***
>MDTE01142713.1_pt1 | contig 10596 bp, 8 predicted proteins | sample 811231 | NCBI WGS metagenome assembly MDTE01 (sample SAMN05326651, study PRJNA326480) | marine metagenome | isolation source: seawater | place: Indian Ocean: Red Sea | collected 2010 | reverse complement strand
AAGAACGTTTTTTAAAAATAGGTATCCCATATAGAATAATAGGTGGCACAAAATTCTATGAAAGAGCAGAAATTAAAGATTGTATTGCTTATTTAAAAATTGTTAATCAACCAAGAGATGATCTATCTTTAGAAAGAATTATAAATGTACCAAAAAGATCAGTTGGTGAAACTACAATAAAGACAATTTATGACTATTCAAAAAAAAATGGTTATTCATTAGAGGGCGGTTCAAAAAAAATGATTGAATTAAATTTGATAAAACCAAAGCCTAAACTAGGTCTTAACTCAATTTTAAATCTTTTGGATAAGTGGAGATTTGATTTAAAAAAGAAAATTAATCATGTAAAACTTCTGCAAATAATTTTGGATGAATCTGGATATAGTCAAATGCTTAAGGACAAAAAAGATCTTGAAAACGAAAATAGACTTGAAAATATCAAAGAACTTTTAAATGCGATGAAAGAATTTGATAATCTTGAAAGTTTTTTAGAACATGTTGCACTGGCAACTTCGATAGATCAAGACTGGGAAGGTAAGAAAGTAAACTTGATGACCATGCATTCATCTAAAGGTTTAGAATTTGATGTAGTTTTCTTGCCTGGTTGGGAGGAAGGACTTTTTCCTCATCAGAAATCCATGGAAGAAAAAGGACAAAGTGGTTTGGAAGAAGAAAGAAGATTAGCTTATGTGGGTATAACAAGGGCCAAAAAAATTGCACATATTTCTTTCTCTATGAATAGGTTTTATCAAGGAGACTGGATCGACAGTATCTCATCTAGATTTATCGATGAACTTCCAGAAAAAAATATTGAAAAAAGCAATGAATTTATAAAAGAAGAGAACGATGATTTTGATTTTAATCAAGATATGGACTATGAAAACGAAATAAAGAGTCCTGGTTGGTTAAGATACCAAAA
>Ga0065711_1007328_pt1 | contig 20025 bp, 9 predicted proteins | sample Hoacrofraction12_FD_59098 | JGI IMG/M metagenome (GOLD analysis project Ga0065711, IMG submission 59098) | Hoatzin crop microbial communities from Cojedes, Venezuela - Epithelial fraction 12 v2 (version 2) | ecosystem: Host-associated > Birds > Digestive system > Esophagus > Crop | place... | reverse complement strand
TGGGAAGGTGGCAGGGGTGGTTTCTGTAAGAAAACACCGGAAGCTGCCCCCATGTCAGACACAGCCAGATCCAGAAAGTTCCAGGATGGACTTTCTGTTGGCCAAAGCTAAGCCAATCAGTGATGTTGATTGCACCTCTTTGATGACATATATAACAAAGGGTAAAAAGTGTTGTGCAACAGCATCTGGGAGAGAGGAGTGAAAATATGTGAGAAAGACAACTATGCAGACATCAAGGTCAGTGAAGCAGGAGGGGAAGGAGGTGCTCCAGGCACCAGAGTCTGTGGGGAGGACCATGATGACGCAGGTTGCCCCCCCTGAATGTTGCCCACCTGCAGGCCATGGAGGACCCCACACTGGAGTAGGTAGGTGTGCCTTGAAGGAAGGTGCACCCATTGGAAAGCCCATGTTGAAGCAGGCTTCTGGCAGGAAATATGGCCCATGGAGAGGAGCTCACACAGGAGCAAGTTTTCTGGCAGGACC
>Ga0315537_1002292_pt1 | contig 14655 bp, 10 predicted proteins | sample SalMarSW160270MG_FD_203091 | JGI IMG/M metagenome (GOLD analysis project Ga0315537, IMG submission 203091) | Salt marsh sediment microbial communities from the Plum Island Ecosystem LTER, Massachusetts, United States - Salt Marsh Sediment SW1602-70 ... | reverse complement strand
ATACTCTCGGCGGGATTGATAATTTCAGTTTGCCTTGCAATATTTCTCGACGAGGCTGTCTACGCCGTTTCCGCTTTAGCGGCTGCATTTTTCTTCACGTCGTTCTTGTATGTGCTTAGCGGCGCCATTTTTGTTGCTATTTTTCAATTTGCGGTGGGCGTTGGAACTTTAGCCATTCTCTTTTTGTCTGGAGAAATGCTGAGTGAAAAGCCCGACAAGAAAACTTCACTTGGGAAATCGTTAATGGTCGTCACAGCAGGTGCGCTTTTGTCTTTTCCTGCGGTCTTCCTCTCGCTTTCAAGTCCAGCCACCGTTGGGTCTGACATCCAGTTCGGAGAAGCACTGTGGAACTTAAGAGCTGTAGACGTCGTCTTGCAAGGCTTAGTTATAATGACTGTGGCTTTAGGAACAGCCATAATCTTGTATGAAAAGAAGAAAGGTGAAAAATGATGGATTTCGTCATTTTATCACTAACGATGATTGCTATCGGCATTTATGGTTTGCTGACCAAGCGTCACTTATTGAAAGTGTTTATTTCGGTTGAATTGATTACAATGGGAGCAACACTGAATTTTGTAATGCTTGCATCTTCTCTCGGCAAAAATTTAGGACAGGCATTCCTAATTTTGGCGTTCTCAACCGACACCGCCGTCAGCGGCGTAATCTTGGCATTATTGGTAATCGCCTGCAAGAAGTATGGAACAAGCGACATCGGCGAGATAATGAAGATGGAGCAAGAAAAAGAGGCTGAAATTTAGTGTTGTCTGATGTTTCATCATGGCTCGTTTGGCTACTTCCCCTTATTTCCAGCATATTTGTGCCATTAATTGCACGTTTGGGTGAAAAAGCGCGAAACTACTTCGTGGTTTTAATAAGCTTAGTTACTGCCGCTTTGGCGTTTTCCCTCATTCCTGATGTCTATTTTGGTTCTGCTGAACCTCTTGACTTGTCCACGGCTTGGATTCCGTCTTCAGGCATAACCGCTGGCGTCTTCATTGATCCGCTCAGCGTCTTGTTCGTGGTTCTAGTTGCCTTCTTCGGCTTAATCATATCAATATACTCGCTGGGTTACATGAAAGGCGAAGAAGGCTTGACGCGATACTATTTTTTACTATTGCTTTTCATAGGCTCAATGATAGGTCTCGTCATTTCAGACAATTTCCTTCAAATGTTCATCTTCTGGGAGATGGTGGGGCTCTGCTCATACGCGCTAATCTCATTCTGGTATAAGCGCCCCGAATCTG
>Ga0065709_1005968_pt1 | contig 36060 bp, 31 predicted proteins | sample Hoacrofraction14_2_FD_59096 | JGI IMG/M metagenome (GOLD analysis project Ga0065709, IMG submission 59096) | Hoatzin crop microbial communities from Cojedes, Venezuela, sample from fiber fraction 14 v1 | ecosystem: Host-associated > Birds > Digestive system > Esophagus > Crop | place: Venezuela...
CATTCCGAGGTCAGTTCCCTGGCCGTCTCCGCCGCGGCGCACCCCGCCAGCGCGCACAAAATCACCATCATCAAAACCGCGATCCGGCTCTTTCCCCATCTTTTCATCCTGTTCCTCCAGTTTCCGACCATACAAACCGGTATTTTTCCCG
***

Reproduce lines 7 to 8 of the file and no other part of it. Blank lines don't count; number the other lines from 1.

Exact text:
>Ga0065709_1005968_pt1 | contig 36060 bp, 31 predicted proteins | sample Hoacrofraction14_2_FD_59096 | JGI IMG/M metagenome (GOLD analysis project Ga0065709, IMG submission 59096) | Hoatzin crop microbial communities from Cojedes, Venezuela, sample from fiber fraction 14 v1 | ecosystem: Host-associated > Birds > Digestive system > Esophagus > Crop | place: Venezuela...
CATTCCGAGGTCAGTTCCCTGGCCGTCTCCGCCGCGGCGCACCCCGCCAGCGCGCACAAAATCACCATCATCAAAACCGCGATCCGGCTCTTTCCCCATCTTTTCATCCTGTTCCTCCAGTTTCCGACCATACAAACCGGTATTTTTCCCG